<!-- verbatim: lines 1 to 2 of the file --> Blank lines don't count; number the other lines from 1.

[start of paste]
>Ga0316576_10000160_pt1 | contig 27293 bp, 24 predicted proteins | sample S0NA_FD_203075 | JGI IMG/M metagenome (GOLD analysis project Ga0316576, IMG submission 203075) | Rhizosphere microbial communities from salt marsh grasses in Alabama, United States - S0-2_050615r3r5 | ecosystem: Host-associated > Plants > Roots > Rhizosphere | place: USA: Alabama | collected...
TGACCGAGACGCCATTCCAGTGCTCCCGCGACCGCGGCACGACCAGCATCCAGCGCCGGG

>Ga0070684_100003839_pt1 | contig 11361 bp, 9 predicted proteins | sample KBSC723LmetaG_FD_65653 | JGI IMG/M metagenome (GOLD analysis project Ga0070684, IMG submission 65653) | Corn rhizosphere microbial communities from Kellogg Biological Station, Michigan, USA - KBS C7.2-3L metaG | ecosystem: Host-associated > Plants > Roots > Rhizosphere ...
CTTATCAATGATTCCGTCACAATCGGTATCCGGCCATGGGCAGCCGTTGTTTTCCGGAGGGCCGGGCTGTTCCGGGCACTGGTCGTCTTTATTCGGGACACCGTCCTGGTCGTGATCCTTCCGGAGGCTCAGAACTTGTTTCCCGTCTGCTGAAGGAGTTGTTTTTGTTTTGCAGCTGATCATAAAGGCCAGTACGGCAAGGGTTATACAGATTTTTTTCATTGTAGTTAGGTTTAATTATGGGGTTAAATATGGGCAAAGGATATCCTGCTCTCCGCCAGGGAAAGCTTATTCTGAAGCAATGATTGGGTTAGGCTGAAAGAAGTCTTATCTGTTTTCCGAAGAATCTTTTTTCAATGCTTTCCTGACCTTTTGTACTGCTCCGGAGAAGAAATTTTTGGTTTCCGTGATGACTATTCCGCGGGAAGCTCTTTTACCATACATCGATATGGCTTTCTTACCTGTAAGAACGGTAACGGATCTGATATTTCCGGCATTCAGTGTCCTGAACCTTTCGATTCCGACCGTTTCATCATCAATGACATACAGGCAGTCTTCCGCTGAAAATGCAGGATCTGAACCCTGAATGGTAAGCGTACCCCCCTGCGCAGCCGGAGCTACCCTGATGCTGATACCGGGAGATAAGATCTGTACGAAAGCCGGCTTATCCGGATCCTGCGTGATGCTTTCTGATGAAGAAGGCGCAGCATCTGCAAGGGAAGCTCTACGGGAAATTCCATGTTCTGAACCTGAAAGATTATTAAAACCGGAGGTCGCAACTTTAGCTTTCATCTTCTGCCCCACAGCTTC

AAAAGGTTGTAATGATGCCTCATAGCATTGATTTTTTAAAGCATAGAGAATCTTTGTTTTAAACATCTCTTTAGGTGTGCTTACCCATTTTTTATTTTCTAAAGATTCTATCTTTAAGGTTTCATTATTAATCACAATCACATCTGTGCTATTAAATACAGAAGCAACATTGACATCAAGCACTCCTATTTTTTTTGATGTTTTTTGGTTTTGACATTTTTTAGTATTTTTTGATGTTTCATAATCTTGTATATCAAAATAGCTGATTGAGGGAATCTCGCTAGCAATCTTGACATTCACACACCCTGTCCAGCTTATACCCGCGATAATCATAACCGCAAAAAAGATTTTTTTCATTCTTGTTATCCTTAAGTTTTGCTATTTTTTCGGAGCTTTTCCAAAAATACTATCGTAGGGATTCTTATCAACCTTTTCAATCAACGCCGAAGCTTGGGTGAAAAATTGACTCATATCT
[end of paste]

>Ga0316576_10000160_pt1 | contig 27293 bp, 24 predicted proteins | sample S0NA_FD_203075 | JGI IMG/M metagenome (GOLD analysis project Ga0316576, IMG submission 203075) | Rhizosphere microbial communities from salt marsh grasses in Alabama, United States - S0-2_050615r3r5 | ecosystem: Host-associated > Plants > Roots > Rhizosphere | place: USA: Alabama | collected...
TGACCGAGACGCCATTCCAGTGCTCCCGCGACCGCGGCACGACCAGCATCCAGCGCCGGG